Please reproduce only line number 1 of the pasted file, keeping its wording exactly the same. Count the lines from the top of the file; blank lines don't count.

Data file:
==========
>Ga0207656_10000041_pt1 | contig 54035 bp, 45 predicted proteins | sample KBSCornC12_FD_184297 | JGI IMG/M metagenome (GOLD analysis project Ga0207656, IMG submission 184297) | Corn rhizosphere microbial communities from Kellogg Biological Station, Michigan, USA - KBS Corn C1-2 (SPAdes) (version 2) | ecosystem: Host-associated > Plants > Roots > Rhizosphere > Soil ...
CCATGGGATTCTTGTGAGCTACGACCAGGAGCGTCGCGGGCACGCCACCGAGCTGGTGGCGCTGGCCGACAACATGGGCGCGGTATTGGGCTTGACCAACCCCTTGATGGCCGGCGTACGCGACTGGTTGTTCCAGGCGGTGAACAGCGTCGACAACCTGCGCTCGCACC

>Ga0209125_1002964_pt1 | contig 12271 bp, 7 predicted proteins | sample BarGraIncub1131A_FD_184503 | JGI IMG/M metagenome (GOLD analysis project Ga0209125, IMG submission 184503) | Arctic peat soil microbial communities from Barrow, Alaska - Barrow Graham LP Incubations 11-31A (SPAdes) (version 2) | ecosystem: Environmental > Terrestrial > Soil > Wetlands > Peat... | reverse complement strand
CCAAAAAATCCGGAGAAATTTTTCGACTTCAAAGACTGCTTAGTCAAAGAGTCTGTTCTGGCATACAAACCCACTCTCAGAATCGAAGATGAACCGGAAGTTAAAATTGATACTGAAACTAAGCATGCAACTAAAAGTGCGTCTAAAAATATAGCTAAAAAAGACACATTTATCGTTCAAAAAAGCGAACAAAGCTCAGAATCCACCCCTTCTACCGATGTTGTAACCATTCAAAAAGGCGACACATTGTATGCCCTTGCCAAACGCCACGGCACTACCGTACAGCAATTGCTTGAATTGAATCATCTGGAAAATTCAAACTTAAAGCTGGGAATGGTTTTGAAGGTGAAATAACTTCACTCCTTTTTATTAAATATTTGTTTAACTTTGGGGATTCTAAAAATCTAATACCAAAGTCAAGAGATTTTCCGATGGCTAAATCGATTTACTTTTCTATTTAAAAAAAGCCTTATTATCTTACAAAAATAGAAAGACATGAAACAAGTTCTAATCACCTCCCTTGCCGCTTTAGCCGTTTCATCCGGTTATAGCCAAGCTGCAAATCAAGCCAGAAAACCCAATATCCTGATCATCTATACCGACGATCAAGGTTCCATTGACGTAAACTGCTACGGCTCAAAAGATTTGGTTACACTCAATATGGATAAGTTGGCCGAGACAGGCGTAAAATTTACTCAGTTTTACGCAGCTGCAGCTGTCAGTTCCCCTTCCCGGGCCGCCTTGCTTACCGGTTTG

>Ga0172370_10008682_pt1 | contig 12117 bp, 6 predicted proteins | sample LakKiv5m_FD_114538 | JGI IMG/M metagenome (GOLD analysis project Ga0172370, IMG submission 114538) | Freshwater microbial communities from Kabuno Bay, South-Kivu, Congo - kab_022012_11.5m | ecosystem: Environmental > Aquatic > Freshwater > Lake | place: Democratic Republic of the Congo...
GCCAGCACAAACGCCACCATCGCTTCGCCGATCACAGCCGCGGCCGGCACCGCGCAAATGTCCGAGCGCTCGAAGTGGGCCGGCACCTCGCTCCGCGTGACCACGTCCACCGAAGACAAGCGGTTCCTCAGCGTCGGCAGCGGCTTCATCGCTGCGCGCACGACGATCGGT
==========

>Ga0207656_10000041_pt1 | contig 54035 bp, 45 predicted proteins | sample KBSCornC12_FD_184297 | JGI IMG/M metagenome (GOLD analysis project Ga0207656, IMG submission 184297) | Corn rhizosphere microbial communities from Kellogg Biological Station, Michigan, USA - KBS Corn C1-2 (SPAdes) (version 2) | ecosystem: Host-associated > Plants > Roots > Rhizosphere > Soil ...